Novel therapy for multiple sclerosis

Award Information
Agency:
Department of Health and Human Services
Branch
n/a
Amount:
$248,851.00
Award Year:
2006
Program:
SBIR
Phase:
Phase I
Contract:
1R43NS052920-01A1
Agency Tracking Number:
NS052920
Solicitation Year:
n/a
Solicitation Topic Code:
n/a
Solicitation Number:
n/a
Small Business Information
COGNOSCI, INC.
COGNOSCI, INC., BOX 12076, 2 DAVIS DR, RESEARCH TRIANGLE PARK, NC, 27709
Hubzone Owned:
N
Socially and Economically Disadvantaged:
N
Woman Owned:
N
Duns:
n/a
Principal Investigator:
FENGQIAO LI
(919) 765-0028
FLI@COGNOSCI.COM
Business Contact:
MICHAEL VITEK
(919) 765-0028
MIKEVITEK@COGNOSCI.COM
Research Institution:
n/a
Abstract
DESCRIPTION (provided by applicant): This proposal responds to the solicitation of SBIR/STTR PHS 2005-2 for "development of therapies to prevent, arrest or reverse autoimmune neurological disorder such as multiple sclerosis" by NINDS. Multiple sclerosis (MS) is a chronic inflammatory autoimmune disorder of the central nervous system; CNS) characterized by demyelination in areas of white matter of the brain and spinal cord that affects more than 350,000 people in the United States (US) and 2.5 million worldwide. Currently, there is no cure for MS, and FDA-approved therapies are focused on ameliorating the inflammatory component of the disease, and not Prevention of the irreversible tissue damage that is the hallmark of MS and the cause of chronic disability. Thus, there is an unmet need for a therapy for MS that not only exerts anti-inflammatory effects, but that also prevents/ameliorates the irreversible neurological damage responsible for the lifelong disability faced by the MS patient. We have developed an anti-inflammatory/neuroprotective peptide, COG133 derived from the receptor binding region of apolipoprotein E (apoE), which 1) suppressed microglial activation and secretion of inflammatory mediators (e.g., TNFa, IL-6, nitric oxide); 2) protected primary culture neurons from glutamate excitotoxicity and oxidative stress; 3) initiated a macrophage signaling cascade and suppressed macrophage activation 4) suppressed the release of systemic, as well as CMS inflammatory cytokines elicited following IV administration of LPS in mice; 5) suppressed secretion of TNF-a and IL-6 in whole human blood is activated with LPS; and 6) exhibited neuroprotective activity in a mouse model of closed head injury. These data indicate that COG133 possesses both anti-inflammatory and neuroprotective effects, and as such may represent the new generation MS therapeutic needed to treat both the inflammatory and neurodegenerative aspects of this disease. As a proof of concept, in this phase I proposal, we will use the murine EAE model of human MS to test whether COG133, given after onset of diseases, can (1) ameliorate neurological impairment in MOG-induced EAE in C57BL/6 mice; and (2) reduce the rate of relapses in PLP-elicited relapsing-remitting model of EAE in SJL mice. The influence of COG133 treatment on peripheral leukocytes infiltration into the CNS, which is the critical step for the pathogenesis of EAE and MS, will also be investigated. In summary, our overall goal is to develop a novel therapy for MS. The anti-inflammatory and neuroprotective effects of COG133 may underlie more powerful, dual therapeutic potential for treatment of MS than current monotherapies with simple anti-inflammatory action.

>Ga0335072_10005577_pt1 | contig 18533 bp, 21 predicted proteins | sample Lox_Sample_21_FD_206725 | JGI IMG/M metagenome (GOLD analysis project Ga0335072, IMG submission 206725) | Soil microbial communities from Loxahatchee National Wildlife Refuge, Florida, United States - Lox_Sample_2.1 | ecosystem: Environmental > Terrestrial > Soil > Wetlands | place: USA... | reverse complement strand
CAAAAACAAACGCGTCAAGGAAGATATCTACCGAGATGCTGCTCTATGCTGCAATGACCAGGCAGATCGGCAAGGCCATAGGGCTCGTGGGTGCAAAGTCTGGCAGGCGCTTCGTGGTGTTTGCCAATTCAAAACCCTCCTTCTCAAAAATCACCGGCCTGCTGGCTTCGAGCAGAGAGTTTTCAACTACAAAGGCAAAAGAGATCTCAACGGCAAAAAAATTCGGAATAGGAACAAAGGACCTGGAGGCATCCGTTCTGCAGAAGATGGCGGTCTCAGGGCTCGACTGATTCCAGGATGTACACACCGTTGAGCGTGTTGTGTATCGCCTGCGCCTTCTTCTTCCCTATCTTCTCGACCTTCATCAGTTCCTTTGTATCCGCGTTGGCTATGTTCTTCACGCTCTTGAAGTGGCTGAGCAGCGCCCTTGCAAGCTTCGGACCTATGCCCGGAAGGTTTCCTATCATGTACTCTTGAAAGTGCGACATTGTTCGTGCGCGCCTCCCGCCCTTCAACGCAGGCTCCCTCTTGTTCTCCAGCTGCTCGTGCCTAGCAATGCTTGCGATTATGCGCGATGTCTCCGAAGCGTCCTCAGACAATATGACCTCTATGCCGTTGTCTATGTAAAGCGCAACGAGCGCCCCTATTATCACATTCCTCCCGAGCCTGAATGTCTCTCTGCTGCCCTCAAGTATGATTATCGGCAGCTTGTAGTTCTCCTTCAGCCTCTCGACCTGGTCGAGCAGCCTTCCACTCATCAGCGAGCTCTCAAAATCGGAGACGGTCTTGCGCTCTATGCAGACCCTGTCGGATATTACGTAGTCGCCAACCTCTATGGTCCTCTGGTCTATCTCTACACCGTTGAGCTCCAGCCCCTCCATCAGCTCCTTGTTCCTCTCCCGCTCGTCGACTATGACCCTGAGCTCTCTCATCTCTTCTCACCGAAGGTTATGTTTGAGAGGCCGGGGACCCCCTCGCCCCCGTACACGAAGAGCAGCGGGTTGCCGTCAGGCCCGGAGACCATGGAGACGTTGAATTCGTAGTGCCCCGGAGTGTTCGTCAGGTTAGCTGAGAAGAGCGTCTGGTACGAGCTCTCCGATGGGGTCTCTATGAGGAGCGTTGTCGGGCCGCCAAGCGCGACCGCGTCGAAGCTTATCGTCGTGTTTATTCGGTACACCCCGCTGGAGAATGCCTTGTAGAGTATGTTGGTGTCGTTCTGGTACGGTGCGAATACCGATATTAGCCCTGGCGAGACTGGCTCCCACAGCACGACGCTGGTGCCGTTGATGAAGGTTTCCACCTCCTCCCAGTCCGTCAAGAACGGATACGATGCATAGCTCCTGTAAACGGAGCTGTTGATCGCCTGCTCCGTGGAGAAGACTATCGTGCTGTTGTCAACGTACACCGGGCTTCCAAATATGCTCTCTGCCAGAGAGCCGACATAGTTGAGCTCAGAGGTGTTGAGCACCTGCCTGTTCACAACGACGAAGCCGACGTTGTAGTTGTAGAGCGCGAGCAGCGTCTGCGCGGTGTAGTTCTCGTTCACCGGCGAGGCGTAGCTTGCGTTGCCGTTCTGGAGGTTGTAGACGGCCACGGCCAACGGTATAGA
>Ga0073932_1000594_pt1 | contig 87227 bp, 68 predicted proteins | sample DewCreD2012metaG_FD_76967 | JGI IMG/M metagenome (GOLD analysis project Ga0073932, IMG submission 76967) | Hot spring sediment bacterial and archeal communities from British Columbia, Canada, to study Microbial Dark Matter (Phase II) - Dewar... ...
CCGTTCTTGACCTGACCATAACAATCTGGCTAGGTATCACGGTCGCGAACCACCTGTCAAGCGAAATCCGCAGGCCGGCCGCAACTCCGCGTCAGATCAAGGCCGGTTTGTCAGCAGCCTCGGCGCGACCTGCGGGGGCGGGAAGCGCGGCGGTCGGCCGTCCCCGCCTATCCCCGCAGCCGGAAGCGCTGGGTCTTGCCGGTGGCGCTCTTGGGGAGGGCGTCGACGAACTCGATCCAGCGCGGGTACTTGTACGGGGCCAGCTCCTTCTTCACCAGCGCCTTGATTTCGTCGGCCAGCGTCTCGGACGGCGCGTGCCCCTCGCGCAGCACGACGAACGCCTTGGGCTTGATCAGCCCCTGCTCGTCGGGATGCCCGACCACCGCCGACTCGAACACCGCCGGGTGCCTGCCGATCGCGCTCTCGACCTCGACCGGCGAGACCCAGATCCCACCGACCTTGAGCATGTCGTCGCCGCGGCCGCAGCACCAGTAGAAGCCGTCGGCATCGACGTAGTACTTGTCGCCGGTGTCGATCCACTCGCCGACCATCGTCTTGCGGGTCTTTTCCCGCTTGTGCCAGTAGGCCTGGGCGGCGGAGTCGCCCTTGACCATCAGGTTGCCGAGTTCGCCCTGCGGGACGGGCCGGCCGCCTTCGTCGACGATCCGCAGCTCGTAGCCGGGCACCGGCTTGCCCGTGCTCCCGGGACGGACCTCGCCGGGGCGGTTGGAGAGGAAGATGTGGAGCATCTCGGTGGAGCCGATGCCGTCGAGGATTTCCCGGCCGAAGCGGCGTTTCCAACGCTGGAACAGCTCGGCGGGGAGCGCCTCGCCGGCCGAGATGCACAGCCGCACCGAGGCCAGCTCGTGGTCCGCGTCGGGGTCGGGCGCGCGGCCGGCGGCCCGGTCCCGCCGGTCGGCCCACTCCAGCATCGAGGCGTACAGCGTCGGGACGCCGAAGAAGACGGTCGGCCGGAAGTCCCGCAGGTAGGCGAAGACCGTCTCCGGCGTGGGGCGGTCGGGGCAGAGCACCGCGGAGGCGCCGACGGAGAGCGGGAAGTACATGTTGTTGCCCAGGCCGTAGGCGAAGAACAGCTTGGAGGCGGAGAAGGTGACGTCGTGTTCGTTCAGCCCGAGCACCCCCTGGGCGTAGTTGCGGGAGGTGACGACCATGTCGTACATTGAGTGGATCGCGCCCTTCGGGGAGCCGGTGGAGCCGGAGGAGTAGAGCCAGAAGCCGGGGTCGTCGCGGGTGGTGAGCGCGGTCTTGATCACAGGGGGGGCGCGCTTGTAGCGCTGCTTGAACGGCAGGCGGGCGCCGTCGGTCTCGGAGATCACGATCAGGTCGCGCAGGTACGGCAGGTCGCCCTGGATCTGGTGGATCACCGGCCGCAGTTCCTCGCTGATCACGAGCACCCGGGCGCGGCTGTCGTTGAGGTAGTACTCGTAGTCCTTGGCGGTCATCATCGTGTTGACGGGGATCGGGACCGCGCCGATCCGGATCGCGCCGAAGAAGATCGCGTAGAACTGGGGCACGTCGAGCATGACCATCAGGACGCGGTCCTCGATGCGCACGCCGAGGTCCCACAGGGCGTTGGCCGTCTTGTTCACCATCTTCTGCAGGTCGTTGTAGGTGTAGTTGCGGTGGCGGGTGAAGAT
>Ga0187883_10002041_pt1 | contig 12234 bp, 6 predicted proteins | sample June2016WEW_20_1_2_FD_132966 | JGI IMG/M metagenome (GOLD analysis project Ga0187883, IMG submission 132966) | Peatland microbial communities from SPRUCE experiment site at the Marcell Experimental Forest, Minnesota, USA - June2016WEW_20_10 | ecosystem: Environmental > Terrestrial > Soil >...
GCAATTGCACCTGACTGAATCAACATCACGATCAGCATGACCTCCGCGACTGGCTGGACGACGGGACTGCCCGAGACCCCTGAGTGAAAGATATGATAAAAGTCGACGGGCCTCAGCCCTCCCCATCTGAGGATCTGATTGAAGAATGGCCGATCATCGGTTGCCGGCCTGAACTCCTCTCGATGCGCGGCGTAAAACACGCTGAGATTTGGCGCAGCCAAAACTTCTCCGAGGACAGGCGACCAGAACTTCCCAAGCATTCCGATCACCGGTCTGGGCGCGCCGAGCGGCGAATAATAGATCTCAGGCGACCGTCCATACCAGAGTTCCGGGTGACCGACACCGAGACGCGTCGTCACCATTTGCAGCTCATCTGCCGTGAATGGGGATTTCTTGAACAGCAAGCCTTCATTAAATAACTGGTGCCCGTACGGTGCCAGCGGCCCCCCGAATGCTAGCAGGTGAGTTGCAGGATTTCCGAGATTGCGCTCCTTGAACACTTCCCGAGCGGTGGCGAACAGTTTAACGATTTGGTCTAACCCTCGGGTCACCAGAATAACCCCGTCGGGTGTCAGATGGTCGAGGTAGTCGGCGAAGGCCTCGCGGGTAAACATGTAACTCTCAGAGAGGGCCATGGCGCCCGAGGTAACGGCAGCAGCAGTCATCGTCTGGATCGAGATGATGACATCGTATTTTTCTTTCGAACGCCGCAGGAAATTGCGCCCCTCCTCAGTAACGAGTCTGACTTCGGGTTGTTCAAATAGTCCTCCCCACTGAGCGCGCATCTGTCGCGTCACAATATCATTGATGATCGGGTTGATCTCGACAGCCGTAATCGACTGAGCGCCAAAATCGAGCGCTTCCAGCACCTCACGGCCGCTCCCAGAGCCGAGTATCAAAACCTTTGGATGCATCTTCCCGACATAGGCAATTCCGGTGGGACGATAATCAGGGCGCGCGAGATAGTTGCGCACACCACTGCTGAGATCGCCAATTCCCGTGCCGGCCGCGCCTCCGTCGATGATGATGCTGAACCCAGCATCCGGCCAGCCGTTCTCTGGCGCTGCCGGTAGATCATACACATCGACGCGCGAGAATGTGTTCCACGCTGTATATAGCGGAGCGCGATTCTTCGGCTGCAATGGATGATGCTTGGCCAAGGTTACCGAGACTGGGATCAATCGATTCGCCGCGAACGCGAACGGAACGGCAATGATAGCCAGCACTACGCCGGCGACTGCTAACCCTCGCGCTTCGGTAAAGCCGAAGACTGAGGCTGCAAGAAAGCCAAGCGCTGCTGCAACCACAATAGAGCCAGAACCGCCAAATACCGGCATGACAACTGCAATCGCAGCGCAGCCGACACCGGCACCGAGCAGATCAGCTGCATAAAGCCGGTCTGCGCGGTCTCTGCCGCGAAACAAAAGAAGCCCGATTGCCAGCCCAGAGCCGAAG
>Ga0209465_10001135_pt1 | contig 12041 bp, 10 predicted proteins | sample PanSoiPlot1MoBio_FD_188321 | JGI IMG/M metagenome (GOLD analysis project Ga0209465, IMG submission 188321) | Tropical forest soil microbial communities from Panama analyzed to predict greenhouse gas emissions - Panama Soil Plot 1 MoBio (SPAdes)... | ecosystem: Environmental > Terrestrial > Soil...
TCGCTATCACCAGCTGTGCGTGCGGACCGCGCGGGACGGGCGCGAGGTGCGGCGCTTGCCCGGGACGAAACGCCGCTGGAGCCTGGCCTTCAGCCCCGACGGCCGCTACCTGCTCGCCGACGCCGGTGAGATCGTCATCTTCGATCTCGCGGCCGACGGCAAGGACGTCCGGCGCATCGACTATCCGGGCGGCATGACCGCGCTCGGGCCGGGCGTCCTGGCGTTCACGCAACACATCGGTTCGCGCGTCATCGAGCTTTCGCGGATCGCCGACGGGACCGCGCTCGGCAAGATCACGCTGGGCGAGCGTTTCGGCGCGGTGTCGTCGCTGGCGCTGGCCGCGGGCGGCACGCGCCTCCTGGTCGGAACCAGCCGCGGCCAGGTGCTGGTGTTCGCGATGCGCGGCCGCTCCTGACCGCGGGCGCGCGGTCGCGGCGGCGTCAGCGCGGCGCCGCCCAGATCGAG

* information listed above is at the time of submission.

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